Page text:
Michelle My husband and I are going down to one income at the end of the month - we just found out yesterday my husband is being laid off end of December (great Christmas gift huh?). We have three months of mortgage payments saved. With my income I can make the mortgage payments and bills with LITTLE left (about $100 which would need to include food, gas, etc.). We have about $11,000 in credit card debt and about $3,000 left in vehicle loan. Would you wipe out savings to pay off the credit ccard debt or take some of savings to pay off vehicle loan or do nothing and only cover the minum's until he can get a new job which no idea how long that will take. I can say I didn't prepare for this. I just paid off my car early  so that's one less bill but I'm scared and confused and don't know where to go or how to do this.

This is Clark answering.  I am really sorry to hear about your husband's layoff.  You are in a better position than most in that your one income will let you get by.  Don't use your savings to wipe out debt even if it is carrying a much higher rate of interest as you need the flexibility of cash for unknowns while your husband searches for a new job.  Losing a job is never fun, but the prospects for finding jobs are much better than the last few years.  Good luck.

I agree with Clark. At this point you need to reserve your cash. The job market is hard and no telling how long it will take your husband to find a job. So just pay the mimimun on everything.

Good luck.

My wife and I have a combined income of $160,000 a year. Does that mean our life happens fund should have $80,000 in it to cover six months worth of expenses?

I am so excited for you that you are such a focused saver.  As I said in the prior question, your income just barely qualifies you for a Roth account and I would put the first $10000 of your rainy day money each year into a Roth.  ($5000 each).  That way you can have access to your contributions tax and penalty free, but if you don't have the rainy day you increase your long term savings for retirement.

So I generally tell people to have two types of cash savings accounts

1. An emergency fund with six months of expenses (mortgage, gas, car payments, etc.)

2. A life Happens Fund. This is different from the emergency because the funds in this account will be used to pay for things in life you don't always plan for such as car repairs. Or you can stash your vacation funds or home improvement savings in this fund. At a minium I would have $1,000 in this fund.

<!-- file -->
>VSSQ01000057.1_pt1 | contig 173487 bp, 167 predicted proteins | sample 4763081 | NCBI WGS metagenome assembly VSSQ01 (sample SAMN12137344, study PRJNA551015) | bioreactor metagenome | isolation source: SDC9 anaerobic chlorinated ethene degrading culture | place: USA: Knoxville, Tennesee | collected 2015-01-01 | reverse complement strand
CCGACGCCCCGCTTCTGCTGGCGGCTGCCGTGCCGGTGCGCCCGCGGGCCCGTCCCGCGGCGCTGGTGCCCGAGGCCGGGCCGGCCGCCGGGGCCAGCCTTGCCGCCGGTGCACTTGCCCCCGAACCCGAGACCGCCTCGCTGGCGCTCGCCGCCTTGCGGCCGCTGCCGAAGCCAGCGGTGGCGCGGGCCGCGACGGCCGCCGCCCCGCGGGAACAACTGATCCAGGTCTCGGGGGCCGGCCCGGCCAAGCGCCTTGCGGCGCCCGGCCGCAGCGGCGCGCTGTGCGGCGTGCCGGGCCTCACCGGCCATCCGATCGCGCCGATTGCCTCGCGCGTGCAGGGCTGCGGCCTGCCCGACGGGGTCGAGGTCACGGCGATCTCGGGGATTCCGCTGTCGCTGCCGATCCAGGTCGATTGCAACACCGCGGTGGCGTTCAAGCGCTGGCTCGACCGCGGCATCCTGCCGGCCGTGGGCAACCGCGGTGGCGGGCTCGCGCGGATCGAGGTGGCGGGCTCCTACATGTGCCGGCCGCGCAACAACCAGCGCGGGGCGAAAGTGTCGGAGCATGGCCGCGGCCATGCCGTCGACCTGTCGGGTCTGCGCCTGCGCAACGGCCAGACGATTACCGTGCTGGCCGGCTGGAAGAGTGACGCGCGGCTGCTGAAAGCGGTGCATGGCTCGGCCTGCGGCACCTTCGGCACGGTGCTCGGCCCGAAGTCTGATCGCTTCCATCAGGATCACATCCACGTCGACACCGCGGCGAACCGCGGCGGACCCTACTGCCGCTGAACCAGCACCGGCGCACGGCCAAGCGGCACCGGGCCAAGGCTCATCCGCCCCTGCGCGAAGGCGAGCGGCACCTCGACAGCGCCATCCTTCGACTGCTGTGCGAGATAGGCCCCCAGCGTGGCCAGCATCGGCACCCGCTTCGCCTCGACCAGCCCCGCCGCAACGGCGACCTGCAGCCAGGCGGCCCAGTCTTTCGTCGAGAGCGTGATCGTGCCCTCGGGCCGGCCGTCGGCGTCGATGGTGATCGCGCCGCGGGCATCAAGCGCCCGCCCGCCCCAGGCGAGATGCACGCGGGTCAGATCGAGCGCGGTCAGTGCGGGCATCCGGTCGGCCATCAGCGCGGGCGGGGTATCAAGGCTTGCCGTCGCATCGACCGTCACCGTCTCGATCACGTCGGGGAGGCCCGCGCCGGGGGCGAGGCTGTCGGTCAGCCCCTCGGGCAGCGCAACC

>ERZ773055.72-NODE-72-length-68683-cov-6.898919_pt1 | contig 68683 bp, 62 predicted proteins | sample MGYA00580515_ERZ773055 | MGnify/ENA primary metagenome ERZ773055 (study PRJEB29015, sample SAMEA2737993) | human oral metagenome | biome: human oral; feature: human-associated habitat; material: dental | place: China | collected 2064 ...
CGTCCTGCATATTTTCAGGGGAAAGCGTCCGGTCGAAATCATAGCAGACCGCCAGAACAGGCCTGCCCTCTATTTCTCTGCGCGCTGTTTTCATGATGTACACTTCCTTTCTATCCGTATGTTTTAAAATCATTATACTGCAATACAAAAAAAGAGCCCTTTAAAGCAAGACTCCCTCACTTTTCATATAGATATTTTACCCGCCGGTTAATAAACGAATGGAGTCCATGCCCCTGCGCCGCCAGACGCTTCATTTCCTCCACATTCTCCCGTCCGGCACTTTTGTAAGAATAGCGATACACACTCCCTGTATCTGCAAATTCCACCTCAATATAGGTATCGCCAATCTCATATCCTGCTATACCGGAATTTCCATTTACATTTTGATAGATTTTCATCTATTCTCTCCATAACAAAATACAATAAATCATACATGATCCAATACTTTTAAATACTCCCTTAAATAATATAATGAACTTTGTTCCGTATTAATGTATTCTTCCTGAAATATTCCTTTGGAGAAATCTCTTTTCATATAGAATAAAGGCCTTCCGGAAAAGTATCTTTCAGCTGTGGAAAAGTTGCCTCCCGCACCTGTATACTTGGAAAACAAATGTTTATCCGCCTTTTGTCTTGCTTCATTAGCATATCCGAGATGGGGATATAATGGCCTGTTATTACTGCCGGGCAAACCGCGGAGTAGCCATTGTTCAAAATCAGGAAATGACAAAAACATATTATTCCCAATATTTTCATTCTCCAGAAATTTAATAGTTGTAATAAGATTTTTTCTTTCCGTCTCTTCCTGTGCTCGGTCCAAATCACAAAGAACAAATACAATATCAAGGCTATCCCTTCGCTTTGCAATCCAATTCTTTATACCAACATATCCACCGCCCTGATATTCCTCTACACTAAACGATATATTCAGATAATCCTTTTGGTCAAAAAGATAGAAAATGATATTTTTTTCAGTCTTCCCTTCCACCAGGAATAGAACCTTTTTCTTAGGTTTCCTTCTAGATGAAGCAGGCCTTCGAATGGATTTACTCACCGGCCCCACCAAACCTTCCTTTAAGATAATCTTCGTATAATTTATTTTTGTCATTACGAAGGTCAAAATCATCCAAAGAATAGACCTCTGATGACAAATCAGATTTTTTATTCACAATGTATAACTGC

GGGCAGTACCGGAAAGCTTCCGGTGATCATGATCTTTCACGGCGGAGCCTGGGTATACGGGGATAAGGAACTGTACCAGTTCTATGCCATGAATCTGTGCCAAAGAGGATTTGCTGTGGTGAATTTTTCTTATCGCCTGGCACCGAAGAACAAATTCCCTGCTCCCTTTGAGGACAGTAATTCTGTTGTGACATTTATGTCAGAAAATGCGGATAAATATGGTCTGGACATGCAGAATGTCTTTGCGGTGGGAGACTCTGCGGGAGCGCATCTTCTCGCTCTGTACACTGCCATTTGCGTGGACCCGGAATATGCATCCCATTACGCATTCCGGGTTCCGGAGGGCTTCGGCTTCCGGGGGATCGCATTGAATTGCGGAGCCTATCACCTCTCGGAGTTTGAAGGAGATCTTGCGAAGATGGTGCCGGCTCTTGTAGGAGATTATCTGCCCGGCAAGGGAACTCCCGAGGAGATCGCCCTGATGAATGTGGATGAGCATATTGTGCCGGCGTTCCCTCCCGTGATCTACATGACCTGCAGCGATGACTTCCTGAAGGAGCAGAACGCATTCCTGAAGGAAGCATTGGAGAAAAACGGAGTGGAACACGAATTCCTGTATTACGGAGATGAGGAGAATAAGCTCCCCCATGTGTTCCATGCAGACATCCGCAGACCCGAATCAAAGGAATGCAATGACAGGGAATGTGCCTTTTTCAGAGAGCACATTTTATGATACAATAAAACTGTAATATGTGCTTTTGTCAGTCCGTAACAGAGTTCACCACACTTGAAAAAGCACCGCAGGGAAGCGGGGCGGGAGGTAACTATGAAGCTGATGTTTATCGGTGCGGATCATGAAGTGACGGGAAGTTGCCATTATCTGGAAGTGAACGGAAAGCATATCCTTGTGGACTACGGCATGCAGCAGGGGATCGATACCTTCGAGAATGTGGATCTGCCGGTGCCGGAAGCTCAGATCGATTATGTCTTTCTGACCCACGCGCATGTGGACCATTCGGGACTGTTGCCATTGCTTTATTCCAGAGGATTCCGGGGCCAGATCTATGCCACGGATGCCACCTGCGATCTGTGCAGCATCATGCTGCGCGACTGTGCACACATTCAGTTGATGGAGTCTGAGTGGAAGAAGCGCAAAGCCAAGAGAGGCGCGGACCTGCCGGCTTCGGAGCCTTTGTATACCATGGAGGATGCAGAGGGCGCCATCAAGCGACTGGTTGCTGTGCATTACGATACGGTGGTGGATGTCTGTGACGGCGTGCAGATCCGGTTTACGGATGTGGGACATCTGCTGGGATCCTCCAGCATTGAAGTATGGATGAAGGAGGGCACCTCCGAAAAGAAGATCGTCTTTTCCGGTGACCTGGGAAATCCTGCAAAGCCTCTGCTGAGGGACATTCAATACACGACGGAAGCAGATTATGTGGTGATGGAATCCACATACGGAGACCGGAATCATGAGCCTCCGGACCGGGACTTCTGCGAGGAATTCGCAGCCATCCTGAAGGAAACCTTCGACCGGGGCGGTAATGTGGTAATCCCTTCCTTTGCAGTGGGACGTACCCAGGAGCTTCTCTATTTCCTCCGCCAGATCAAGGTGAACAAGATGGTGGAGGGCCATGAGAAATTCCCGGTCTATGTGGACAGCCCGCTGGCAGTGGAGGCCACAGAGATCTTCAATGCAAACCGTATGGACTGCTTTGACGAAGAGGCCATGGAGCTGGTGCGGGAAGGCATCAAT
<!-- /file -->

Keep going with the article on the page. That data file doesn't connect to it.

This is a first for me. One of our cars was badly damaged last night, and since it was practically a hooptie anyway (smile), I'm sure it will be totalled rather than fixed. Most importantly, everyone is fine. So what are your recommended next steps-- is there anything we should be prepared for beyond working through our insurance company?

Glad no one was hurt.  If you have an old, old car you should not have full coverage on it anyway.  Since it sounds like you do, be prepared with research as to the actual market value of your car.  Insurance companies usually make a first offer when a car is totaled of around 70 cents on the dollar.  You can come up with a value estimate by checking used car values at, and

The good news is that car quality today is fantastic.  Check out Consumer Reports April 2011 issue to find the most reliable new or used cars.  

have you see more colleges do not teach what is need for the working world

I hadn't seen this site before. Looks interesting. Anyone else seen it? Got an opinion about it?

Our life insurance salesman is trying to convince us to buy "whole life." I figure if he wants to sell it that badly, we probably shouldn't but it. Is my instinct wrong?

Follow your instincts.  Level term life insurance is the right choice for almost all except those who earn in excess of $375,000 per year.  Term just pays a death benefit.  It has no savings or investment option.  It is cheap to buy and very flexible.  You buy for the number of years you want to insure.  People usually buy for 10, 20 or 30 year periods.  You can easily comparison shop on the web.

 I am interested in setting up a college fund for my eight year old niece. Her parents are having money troubles and don't have a college fund started for her. I figure every little bit helps, especially since it has 10 years to build. What would be the best way to do this? Can I do a 529 if I am not the child's guardian? It would not be a large amount put in each month, and the money is hers--I would not be using it. Thanks!

If I were you I would open a 529 plan. You can go to and find out a lot of information. For example, you don't have to be the child's guardian to open an account. And you remain the account holder. So if say your niece's parents get their act together and save for her to go to college you could transfer the funds to another relative. And depending on the state where you live, you could get a state tax break.